Marks & Spencer’s much-vaunted brown suede skirt has failed to rescue the company. And, bigger than that, it looks like the retailer’s entire plan to reinvent itself as a fashionable brand is failing.
That’s no small problem: M&S has 1,330 stores worldwide and £10.3 billion ($US16 billion) in global annual revenue.
Three months ago we were writing about the brown suede skirt that was going to save Marks & Spencer, the stalwart of Britain’s High Street that has fallen on hard times in recent years.
M&S called it “iconic” and the “skirt of the season.” Alexa Chung wore it, fashion magazines wrote about it, and M&S even made the skirt its own website. The retailer said there was high demand for it before it had even launched.
But that was three months ago. Now we know that in the quarter when the skirt actually went on sale, clothing sales shrunk again and on Friday the man in charge of the division quit, reportedly because he’s lost faith in M&S’ management.
At M&S’s annual meeting earlier this month, CEO Marc Bolland defended the skirt, “The suede skirt has been very successful for us,” he said. The headline from that meeting however, was triggered by Muriel Conway, a former M&S designer for 25 years who retired in the 1990s, who said at the same meeting: “I could weep when I see what is in stores today. Where is the originality? The flair? the newness? The good taste?”
It’s also worth asking why M&S launched a long, dark, leather skirt into the summer season, when women are generally looking for shorter, lighter wear.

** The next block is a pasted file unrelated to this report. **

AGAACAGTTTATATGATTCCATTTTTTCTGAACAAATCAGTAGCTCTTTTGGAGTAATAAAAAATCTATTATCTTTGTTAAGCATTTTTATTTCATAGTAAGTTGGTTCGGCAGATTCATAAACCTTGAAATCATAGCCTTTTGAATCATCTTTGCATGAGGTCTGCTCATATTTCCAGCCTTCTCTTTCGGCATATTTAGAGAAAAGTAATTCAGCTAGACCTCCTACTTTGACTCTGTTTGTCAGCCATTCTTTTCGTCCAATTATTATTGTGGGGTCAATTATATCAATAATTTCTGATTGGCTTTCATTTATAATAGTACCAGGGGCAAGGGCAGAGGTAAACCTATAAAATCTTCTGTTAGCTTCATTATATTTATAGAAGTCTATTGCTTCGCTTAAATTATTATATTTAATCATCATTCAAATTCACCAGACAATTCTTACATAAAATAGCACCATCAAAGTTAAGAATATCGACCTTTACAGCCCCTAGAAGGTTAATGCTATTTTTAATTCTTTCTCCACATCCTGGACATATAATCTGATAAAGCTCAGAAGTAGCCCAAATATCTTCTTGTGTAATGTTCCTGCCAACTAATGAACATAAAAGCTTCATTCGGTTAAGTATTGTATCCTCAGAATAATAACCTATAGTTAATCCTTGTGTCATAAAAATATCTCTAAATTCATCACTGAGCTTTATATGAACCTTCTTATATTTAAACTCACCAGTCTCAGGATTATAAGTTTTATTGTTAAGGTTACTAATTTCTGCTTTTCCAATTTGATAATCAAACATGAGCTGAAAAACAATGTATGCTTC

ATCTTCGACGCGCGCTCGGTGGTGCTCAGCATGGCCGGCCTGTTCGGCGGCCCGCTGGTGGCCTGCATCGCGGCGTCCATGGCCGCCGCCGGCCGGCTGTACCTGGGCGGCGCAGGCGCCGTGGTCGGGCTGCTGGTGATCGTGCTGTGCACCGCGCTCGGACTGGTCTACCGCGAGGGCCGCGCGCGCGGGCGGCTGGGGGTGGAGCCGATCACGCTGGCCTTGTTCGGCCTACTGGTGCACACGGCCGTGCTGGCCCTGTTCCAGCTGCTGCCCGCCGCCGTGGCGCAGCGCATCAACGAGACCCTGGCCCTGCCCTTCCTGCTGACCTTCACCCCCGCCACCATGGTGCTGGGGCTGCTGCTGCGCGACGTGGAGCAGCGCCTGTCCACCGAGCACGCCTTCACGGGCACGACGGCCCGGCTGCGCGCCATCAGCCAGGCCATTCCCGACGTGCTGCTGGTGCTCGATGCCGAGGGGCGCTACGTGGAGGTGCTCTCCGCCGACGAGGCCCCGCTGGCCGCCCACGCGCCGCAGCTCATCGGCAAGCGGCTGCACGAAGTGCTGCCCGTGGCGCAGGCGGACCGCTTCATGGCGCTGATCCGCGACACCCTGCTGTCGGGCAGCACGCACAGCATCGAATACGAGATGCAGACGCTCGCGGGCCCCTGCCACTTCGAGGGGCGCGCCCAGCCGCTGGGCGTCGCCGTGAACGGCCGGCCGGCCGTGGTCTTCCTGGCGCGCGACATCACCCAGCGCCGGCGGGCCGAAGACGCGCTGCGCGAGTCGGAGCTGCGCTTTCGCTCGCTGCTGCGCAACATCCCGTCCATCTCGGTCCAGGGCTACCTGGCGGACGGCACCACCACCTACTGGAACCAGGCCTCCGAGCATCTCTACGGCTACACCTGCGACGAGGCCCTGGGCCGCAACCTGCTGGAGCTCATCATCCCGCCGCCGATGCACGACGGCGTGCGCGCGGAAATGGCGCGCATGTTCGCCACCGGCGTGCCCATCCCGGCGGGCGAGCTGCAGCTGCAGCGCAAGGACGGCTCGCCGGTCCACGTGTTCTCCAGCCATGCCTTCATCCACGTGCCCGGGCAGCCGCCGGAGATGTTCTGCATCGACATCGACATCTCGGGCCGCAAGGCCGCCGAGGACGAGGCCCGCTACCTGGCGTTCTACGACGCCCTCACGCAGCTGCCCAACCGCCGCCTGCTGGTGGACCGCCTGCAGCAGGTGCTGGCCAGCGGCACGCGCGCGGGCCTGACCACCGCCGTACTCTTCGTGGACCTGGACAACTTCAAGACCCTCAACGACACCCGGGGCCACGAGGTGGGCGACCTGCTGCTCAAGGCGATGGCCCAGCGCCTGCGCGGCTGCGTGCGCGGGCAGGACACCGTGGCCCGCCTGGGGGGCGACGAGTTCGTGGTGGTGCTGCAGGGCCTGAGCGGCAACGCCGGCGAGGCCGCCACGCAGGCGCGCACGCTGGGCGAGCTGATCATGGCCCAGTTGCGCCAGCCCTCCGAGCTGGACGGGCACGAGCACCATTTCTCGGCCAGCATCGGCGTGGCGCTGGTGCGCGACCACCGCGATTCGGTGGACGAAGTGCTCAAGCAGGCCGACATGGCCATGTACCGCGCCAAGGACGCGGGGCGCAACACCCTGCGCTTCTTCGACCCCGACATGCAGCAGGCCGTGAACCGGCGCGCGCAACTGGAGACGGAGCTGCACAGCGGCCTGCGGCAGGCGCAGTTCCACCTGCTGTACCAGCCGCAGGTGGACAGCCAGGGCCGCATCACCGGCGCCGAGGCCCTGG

The skirt had to sell well — when it was first unveiled, M&S had just had its first quarter of growth in clothing sales for 14 quarters. In other words, clothing sales, once the backbone of the iconic British business, had been falling for three and a half years. Things looked like they were starting to get back on track.
It didn’t continue.
M&S has been quietly closing stores all over the UK recently:
- Nine shops in June.
- Another in Stevenage.
- Hounslow — gone after 80 years in business.
- Erdington, no more.
The big problem M&S has is people think their clothing is old fashioned. The retailer clothed a generation of Brits and was particularly popular with women — it was the go-to shop for underwear.
But the generation that grew up with M&S is getting older, and younger generations aren’t replacing them at the tills. Marks & Spencer is seen these days as the shop for grannies.
M&S knows this and has desperately been trying to fix its image problem. It has run high-profile ad campaigns featuring celebrities like Rita Ora, Annie Lennox, and Emma Thompson, shot by Vogue photographer Annie Leibovitz.
(The campaign also reminded younger women of M&S’s age problem: Thompson and Lennox are awesome people but their heyday occurred when today’s university students were toddlers.)
None of this is working.
Bolland needs to come up with a solution quickly. He has been in the job for five years and for most of that time people have been writing about him being “under pressure” because of falling clothing sales — and often overall sales. The sales keep falling but he’s still in a job, much to the incredulity of the financial press. It’s got so bad that investors just expect a terrible performance and M&S shares now rise when a fall in sales isn’t as bad as expected.
Bolland is now turning to Steve Rowe to rescue clothing and, possibly, his career. Rowe has been running M&S’ food division (it also has a chain of posh supermarkets across the UK). This arm of the company has been one of the few bright spots recently, with sales trending upwards.
Bolland will be hoping Rowe can work his magic on the general merchandise division. And so too will most of Britain. Marks & Spencer is one of the few brands you’d call genuinely iconic in the UK — everyone knows it and most people have a soft spot for it.
But if Rowe can’t turn things around, M&S investors could be in for another tough few years and we could see fewer Marks & Spencers on High Streets across the country.